The Prefecture of Rethymno is located in the centre of Crete, to the east of Chania. It has an area of 1.496 square kilometres, its capital is Rethymno and it is divided into four sub-prefectures: those of Mylopotamos, Agios Vasileios, Amari and Rethymno itself.
This is the most mountainous of the prefectures of Crete, but at the same time it has the best beaches in western Crete, with abundant resorts and large-scale tourist units. With the exception of the Ideon Cave, where the myths place the birth of Zeus, of ancient Eleftherna and of Axos, the Prefecture has little to show in the way of archaeological sites.
Rethymno, capital of the Prefecture by the same name and the administrative and commercial centre for the surrounding area, is the smallest of the historic cities of Crete. The picturesque town has been untouched by earthquakes and has retained its blend of Eastern mystique and Western grandeur. There are numerous venetian houses and churches; the latter were converted into mosques during the period of Turkish rule. Clustered around its Fortezza (fortress), Rethymno will make an immediate and lasting impression on visitors, to which its disused minaret will undoubtedly contribute.
History of Rethymno
Human habitation of the site occupied by Rethymno dates back to Late Minoan or Post-palatial times, as demonstrated by the finding in 1947 of a Late Minoan burial in the suburb of Mastaba to the south of the town. The autonomous and independent city of Rithymna later grew up on the same site in the fourth and fifth centuries BC. This city fell into decline as early as the third century BC, and by the end of the Roman period it was no more than a large village – a status which it retained through the second period of Byzantine rule.
Rethymno began to develop into a sizeable town once more under the Venetians, after 1210, when its little harbour of Mandraki was laid out for the needs of the transit trade. Rethimo, as the town was known at that time, was the seat of the Venetian governor of the province. After the occupation of the town by the Turks in 1646, Rethymno disappeared altogether from the pages of history – despite the fact that it was the centre of administration in western Crete and the largest commercial port in the area. The people of Rethymno took part in all the revolutionary action to liberate the island and unite it with Greece.
Tour of the town
Rethymno consists of two parts, the Old Town and the New Town, the latter being an extension of the former towards the south. Since 1970, the town has also spread along the coast to the east, in the direction of the village of Perivolia. The town is carefully laid-out, with multi-storey buildings and an adequate number of parks, but the seafront is largely hidden by large hotels.
The Old Town, however, has plenty of surprises for the visitor: Byzantine Venetian churches side by side with minarets, arched passageways, Venetian mansions, Turkish fountains, narrow alleyways and old houses with heavy wooden doors and windows. Also in the old is the little Venetian harbour with its tall houses, vaulted shops and Turkish cannon mounted here and there.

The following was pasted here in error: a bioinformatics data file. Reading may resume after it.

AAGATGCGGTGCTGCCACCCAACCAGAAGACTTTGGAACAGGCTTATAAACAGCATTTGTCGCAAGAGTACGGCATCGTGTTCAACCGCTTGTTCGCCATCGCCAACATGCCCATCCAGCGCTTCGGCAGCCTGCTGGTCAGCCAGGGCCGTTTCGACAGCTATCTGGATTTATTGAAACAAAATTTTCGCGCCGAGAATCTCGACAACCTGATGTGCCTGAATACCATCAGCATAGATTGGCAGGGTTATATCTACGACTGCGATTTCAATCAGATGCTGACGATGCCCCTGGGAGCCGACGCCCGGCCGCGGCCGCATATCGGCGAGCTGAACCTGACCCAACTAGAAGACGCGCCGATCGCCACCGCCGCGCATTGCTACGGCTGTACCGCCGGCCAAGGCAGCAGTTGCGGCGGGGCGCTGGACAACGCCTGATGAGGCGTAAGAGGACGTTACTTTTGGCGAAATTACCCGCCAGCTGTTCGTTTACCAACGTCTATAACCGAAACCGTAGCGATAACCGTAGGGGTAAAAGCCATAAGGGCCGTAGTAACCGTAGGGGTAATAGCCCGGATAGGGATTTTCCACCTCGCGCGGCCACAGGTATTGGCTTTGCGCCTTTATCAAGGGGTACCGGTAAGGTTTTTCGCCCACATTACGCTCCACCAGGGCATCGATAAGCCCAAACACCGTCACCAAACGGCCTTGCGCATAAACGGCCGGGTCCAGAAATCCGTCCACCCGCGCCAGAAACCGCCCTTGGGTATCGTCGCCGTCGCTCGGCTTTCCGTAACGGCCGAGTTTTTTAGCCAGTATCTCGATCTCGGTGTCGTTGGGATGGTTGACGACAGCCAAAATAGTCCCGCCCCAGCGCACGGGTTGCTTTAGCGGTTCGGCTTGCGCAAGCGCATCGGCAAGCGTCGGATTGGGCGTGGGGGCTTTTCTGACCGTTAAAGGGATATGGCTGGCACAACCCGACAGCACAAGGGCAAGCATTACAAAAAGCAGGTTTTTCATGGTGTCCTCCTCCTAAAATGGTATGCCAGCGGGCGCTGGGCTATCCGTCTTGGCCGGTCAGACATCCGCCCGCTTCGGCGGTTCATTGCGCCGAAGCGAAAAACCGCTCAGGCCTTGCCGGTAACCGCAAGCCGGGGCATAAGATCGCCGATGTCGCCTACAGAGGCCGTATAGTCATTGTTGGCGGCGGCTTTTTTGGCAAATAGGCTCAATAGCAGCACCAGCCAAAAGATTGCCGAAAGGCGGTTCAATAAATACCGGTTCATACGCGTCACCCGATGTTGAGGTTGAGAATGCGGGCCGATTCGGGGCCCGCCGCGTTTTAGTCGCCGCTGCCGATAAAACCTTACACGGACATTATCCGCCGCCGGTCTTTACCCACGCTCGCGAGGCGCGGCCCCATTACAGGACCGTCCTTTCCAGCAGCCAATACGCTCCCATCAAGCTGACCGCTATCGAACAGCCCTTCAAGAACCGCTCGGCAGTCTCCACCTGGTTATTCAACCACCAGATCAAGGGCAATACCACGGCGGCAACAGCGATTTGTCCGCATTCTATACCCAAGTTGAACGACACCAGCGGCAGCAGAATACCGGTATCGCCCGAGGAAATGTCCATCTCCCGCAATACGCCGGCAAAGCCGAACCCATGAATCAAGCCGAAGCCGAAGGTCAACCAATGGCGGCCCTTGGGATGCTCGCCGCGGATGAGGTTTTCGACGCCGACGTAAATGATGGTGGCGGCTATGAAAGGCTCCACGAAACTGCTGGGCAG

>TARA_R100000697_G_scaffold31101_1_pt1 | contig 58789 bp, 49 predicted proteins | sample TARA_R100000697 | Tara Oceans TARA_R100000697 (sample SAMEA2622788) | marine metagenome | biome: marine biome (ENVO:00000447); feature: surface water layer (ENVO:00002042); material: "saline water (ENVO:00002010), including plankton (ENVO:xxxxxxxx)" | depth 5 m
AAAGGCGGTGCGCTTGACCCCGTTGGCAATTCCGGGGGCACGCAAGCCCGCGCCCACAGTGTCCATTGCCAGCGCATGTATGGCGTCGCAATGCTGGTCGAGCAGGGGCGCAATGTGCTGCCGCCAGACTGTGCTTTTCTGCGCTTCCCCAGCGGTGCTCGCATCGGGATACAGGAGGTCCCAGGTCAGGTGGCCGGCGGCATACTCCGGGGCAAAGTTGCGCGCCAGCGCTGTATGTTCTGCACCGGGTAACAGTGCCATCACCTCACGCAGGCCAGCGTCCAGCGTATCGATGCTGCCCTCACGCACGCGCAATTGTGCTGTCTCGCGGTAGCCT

As we walk through the old town, we will see – among other buildings – the Loggia, built in the sixteenth century. This is a fine, square Venetian structure, which was originally used as a meeting and recreation place for the local nobles and aristocrats. Now it houses the Archaeological Museum. The Fortezza, Rethymno’s fortress, stands on Palaiokastro hill to the north of the town. It was built in 1573 by Venetian commander Alviso Lando. Today only the walls have survived (restored), together with cisterns and a mosque with a huge dome: this was originally the cathedral of St Nicholas, which the Turks converted into a mosque. The Rimondi Fountain, on the north side of Petychaki Square, was erected in 1629 on the site of an earlier fountain by Rimondi, governor of Rethymno.
Among other interesting buildings is the Bishopric, a neo-classical style; built in 1869, it has a large number of windows on two storeys. A Turkish school has survived next to the church of St Francis, built in 1796 as a girls’school, as has the Turkish baths, at 25 Radamantous St. The church of St Francis, a single-aisled wooden-roofed basilica which was used as a poorhouse in Turkish times, was restored in 1971 and impresses the visitor with its architecture and sculptural ornamentation. The Church of Our Lady of the Angels dates from the closing period of Venetian rule. It is also known as “Our Lady the Lesser”, and is located in the old town. Our Lady of the Angels is a three-aisled church without a dome, dedicated to St Mary Magdalene by the Dominican order of monks. The Cathedral of the Presentation of the Virgin, a new church modelled on the Church of the Annunciation on Tinos, has a fine carved wooden screen and good modern wall-paintings. It also preserves an outstanding portable Byzantine icon of Our Lady of Passion, unsigned and undated.
Museums in Rethymno
The Archaeological Museum, housed in the Loggia (on the corner of Katechaki Str and Himara Str), has a collection of exhibits covering the period from the Neoloithic era to Turkish times.
The L. Kanakakis Art Gallery and Centre for Contemporary Art has work by the painter Lefteris Kanakakis and a collection of 45 paintings by other Greek artists deting from the period after 1950 (corner of Himara and Ioannou Melissinou Sts).
The Historical and Folklore Museum of Rethymno was founded in 1974 by the Historical and Folklore Association of Rethymno and has a collection of historical and folklore exhibits, woven goods and paintings.
The Folklore Collection of the Lyceum of Greek Women is housed in a building belonging to the Lyceum at 18 mesolongiou St. The collection was founded in 1963 and consists of embroidery, woven goods, wood-carvings, local costumes, pottery and utensils.